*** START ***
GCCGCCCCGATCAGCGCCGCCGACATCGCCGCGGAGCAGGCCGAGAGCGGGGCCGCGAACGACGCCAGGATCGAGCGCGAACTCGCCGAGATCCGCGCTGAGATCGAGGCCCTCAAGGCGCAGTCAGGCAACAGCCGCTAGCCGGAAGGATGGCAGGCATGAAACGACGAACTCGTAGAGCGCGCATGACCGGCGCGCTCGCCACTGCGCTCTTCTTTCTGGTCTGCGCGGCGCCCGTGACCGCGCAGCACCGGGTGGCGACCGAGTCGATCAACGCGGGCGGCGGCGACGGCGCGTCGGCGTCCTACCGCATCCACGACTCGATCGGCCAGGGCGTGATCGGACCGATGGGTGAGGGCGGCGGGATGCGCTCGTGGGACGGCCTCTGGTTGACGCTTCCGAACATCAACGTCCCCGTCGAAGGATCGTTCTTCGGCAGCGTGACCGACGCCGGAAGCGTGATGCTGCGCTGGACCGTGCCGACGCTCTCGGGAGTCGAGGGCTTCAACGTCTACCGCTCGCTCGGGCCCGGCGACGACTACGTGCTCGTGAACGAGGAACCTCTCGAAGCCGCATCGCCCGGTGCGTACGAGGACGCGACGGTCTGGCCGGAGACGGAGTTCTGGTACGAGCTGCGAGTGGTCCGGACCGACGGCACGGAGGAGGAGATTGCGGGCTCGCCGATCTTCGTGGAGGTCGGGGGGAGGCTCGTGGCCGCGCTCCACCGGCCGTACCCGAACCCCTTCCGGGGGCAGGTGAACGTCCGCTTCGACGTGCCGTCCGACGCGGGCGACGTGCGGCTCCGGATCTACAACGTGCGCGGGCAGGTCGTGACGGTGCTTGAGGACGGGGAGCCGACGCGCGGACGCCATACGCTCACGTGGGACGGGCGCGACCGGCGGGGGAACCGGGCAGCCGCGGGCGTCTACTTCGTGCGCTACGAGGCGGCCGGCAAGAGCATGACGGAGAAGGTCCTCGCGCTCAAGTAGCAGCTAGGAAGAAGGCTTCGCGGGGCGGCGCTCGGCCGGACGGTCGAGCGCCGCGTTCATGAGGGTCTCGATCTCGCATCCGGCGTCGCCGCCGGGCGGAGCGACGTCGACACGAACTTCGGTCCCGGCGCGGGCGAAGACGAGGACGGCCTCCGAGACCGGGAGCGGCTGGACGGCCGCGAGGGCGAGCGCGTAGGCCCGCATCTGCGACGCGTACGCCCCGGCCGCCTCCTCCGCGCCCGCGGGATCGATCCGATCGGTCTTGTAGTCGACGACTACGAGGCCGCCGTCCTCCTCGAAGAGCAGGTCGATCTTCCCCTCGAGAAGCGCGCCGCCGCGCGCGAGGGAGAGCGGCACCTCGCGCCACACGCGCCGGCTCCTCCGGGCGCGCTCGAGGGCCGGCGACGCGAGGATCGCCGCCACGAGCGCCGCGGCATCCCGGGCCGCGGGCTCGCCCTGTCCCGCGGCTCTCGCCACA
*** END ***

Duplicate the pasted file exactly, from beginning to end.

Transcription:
GCCGCCCCGATCAGCGCCGCCGACATCGCCGCGGAGCAGGCCGAGAGCGGGGCCGCGAACGACGCCAGGATCGAGCGCGAACTCGCCGAGATCCGCGCTGAGATCGAGGCCCTCAAGGCGCAGTCAGGCAACAGCCGCTAGCCGGAAGGATGGCAGGCATGAAACGACGAACTCGTAGAGCGCGCATGACCGGCGCGCTCGCCACTGCGCTCTTCTTTCTGGTCTGCGCGGCGCCCGTGACCGCGCAGCACCGGGTGGCGACCGAGTCGATCAACGCGGGCGGCGGCGACGGCGCGTCGGCGTCCTACCGCATCCACGACTCGATCGGCCAGGGCGTGATCGGACCGATGGGTGAGGGCGGCGGGATGCGCTCGTGGGACGGCCTCTGGTTGACGCTTCCGAACATCAACGTCCCCGTCGAAGGATCGTTCTTCGGCAGCGTGACCGACGCCGGAAGCGTGATGCTGCGCTGGACCGTGCCGACGCTCTCGGGAGTCGAGGGCTTCAACGTCTACCGCTCGCTCGGGCCCGGCGACGACTACGTGCTCGTGAACGAGGAACCTCTCGAAGCCGCATCGCCCGGTGCGTACGAGGACGCGACGGTCTGGCCGGAGACGGAGTTCTGGTACGAGCTGCGAGTGGTCCGGACCGACGGCACGGAGGAGGAGATTGCGGGCTCGCCGATCTTCGTGGAGGTCGGGGGGAGGCTCGTGGCCGCGCTCCACCGGCCGTACCCGAACCCCTTCCGGGGGCAGGTGAACGTCCGCTTCGACGTGCCGTCCGACGCGGGCGACGTGCGGCTCCGGATCTACAACGTGCGCGGGCAGGTCGTGACGGTGCTTGAGGACGGGGAGCCGACGCGCGGACGCCATACGCTCACGTGGGACGGGCGCGACCGGCGGGGGAACCGGGCAGCCGCGGGCGTCTACTTCGTGCGCTACGAGGCGGCCGGCAAGAGCATGACGGAGAAGGTCCTCGCGCTCAAGTAGCAGCTAGGAAGAAGGCTTCGCGGGGCGGCGCTCGGCCGGACGGTCGAGCGCCGCGTTCATGAGGGTCTCGATCTCGCATCCGGCGTCGCCGCCGGGCGGAGCGACGTCGACACGAACTTCGGTCCCGGCGCGGGCGAAGACGAGGACGGCCTCCGAGACCGGGAGCGGCTGGACGGCCGCGAGGGCGAGCGCGTAGGCCCGCATCTGCGACGCGTACGCCCCGGCCGCCTCCTCCGCGCCCGCGGGATCGATCCGATCGGTCTTGTAGTCGACGACTACGAGGCCGCCGTCCTCCTCGAAGAGCAGGTCGATCTTCCCCTCGAGAAGCGCGCCGCCGCGCGCGAGGGAGAGCGGCACCTCGCGCCACACGCGCCGGCTCCTCCGGGCGCGCTCGAGGGCCGGCGACGCGAGGATCGCCGCCACGAGCGCCGCGGCATCCCGGGCCGCGGGCTCGCCCTGTCCCGCGGCTCTCGCCACA